By Dedra Cordle
While in the comfort of their home base in Grove City, basset hounds Marlo, Marley and Malley appear to be regular dogs.
They bark. They lick. They jump. They sometimes drool.
They enjoy following their human, Melinda Capers, around the house begging for treats or attention, though it is likely both they desire and simultaneously at that.
They like to race and use their long and stout bodies to jockey for the best spot on their new (and heavily fortified) couch in order to watch the goings on in their neighborhood. Squirrels are the enemy.
They dream of a day where they are small enough to fit through the door flap to the basement where their cat sister Katie spends most of her time. One basset, who shall remain nameless, knows she is the cause for this closed-door separation as she has trouble saying no to the prize in the litter box.
As they gallop through the house – oftentimes together – they give wide berth to their older, adopted basset sister Libby, who can only tolerate their presence for a few minutes.
It is a warm, loving and lively scene in the Capers household, but when the bassets see Melinda bring out their special collars, when they are placed inside their marked vehicle, when they walk through quiet halls of healing, they cast aside their boisterous home personalities and slip into a different mode – their alter egos, if you will.
When 9-year-old Marlo – whose lone, red spot on the top of her head was once deemed “God’s thumbprint of approval” by a man Melinda met – steps into a specially designated area at Nationwide Children’s Hospital, she scans the room for the smallest person there.
“She is drawn to infants,” Capers said.
Marlo’s innate love for children was first discovered when Capers’s friends brought their newborn over for a visit.
“The baby started crying and Marlo walked over and just wrapped herself around its body,” she said.
That moment of subconscious comfort is what prompted Capers to see if Marlo had the right temperament and the potential to become a therapy dog. She did.
At 2-years-old, Marlo became a certified therapy dog, following in the paw prints of Abbey (a shepherd mix), Shygirl (a greyhound) and Mabel (a basset) Capers. She has been providing comfort to sick children and adults ever since.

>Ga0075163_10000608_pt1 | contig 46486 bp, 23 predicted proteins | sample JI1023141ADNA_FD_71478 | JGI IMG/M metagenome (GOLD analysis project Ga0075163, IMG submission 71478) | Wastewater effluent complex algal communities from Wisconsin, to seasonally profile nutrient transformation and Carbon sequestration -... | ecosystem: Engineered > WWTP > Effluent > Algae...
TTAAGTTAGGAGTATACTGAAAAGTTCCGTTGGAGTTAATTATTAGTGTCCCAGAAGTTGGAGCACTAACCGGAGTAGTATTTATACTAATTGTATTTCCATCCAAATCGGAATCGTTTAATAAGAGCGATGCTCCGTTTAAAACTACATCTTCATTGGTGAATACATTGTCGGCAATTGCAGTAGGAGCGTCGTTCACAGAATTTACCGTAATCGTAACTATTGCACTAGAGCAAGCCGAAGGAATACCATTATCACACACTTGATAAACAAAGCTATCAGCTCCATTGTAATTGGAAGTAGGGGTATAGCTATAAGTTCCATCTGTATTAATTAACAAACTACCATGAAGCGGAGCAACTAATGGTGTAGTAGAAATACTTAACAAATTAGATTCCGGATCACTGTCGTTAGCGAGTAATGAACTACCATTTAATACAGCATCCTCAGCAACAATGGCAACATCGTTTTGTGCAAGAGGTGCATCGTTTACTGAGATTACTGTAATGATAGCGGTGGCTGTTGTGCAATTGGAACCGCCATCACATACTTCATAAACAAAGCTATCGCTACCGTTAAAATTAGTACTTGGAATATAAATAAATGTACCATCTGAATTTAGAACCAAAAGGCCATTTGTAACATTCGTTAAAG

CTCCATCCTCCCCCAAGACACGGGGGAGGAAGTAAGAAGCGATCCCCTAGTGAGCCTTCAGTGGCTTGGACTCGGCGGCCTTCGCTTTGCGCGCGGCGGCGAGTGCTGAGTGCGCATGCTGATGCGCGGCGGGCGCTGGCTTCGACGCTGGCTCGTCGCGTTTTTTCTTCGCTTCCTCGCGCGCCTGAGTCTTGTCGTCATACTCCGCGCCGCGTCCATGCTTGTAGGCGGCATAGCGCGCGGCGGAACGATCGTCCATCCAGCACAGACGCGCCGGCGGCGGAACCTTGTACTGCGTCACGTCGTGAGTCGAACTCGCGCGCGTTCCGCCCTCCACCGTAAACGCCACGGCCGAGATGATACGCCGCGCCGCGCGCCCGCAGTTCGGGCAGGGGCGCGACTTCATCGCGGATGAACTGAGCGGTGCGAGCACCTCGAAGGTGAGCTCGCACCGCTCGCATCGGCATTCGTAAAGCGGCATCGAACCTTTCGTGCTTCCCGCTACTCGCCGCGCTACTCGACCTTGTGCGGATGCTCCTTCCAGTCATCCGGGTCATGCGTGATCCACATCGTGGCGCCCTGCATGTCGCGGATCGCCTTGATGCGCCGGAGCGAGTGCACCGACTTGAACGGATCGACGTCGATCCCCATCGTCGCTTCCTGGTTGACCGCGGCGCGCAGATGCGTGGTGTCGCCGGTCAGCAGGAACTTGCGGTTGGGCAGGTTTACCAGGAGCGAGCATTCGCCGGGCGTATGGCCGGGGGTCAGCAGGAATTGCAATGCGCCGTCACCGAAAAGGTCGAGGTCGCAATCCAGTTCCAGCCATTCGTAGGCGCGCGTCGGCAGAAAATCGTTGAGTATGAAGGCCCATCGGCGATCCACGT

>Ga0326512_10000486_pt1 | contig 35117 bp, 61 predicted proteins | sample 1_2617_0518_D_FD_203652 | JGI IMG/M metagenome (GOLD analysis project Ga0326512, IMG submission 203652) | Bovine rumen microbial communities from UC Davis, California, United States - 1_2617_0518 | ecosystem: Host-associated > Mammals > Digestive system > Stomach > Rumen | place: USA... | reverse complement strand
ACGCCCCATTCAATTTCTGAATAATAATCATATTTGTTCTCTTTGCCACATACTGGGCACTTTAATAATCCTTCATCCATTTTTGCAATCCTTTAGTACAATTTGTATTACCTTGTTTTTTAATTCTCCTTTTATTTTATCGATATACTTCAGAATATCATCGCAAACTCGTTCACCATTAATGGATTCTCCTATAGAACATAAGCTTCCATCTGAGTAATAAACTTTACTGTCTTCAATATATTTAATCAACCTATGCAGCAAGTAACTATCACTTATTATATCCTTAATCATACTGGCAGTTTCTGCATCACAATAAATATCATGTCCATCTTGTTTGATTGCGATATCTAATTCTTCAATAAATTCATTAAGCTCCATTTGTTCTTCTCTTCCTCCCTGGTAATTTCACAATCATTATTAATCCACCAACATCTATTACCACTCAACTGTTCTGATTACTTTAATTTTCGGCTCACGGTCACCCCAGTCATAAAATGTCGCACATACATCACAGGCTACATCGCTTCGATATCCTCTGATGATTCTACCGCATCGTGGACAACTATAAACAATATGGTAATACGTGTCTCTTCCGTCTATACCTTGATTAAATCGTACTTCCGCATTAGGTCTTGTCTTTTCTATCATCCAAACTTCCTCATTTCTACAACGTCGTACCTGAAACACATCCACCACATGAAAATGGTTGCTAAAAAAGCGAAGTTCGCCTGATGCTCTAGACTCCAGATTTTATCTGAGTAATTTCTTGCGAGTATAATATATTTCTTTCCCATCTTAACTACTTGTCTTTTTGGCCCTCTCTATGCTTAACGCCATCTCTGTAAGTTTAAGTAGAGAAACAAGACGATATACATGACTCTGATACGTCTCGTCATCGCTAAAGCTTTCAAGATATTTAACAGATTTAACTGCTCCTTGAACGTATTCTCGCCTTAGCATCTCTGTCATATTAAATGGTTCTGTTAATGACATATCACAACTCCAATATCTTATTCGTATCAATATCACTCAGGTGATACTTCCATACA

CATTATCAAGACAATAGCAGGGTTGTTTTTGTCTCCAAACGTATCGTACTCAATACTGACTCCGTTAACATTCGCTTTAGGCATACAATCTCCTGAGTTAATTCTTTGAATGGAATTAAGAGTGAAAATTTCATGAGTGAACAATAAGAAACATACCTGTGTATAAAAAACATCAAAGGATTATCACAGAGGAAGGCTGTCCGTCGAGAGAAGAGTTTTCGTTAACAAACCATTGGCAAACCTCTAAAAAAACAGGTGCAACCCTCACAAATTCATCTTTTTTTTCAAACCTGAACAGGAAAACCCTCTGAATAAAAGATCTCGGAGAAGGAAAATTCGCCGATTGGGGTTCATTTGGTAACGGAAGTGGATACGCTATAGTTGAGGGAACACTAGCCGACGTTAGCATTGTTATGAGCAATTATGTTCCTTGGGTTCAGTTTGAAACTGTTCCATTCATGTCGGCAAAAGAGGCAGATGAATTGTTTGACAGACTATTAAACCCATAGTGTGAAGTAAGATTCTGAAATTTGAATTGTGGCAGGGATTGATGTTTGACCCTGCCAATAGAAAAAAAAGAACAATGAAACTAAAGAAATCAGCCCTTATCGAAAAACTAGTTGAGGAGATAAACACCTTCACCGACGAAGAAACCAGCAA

“I believe she was born to do what she is doing,” said Capers.
Currently unable to visit the hospital due to a bacterial infection, Marlo cannot wait for it to clear up so she can be reunited with a young patient who has been at the hospital almost as long as she has been volunteering (2008).
When 8-year-old Marley – a “tomboy” who likes to sit outside in the rain – goes into the room at Children’s, she turns into an even bigger moosh ball.
“She wants her belly rubbed and she likes to snuggle,” said Capers.
When one stops rubbing that big, furry belly, Marley starts to voice her displeasure.
“She mumbles, like she’s telling them to keep going,” said Capers.
People quickly pick up the cues.
Marley loves to use her voice to talk to those in her care and that trait has made a few poignant moments.
Recently, Capers took Marley to visit an ill relative in Cleveland. She climbed into bed with Melinda’s cousin, began to mumble to her and elicited sounds from someone who had lost their ability to speak.
“They spoke to each other and had their own heart-to-heart,” said Capers. “It was a really nice image to be left with.”
Marley was certified in 2009. She has received hundreds of belly rubs.
Three-year-old Malley, who is as sweet as the Cleveland-based candy shop from which she was named, is new to the therapy dog program. When she is at the hospital, she morphs into a mixture of her blood relatives.
“She is the best parts of Marley and Marlo,” said Capers. “She has the caring and concerned nature and the love of babies that Marlo has, and she has Marley’s watchful eyes and ears.”
Malley is fond of the toys the children bring to the therapy room, but not so much that she wants to snatch them away.
“She just likes to see what is going on.”
Malley is currently learning how to press buttons on toys because she loves an attentive audience.
Much like her bassets, Capers takes pleasure in being involved in the pet therapy program. She has loved animals her entire life, but it wasn’t until her mother relayed a story about a dying boy who just wanted to see his dog while he was in the hospital that she was inspired to bring animals to those in need of comfort.
“It really stuck with me that this boy couldn’t have the one thing that he really wanted,” she said.
“It just hits you – how much having a dog around can mean to someone.”
The same can be said for the dog. And in the case of Marlo, Marley and Malley, they insist on meaning something to every person they come across. It could take a while, but they are very stubborn and unafraid to give those hard to resist basset looks until their mission is accomplished.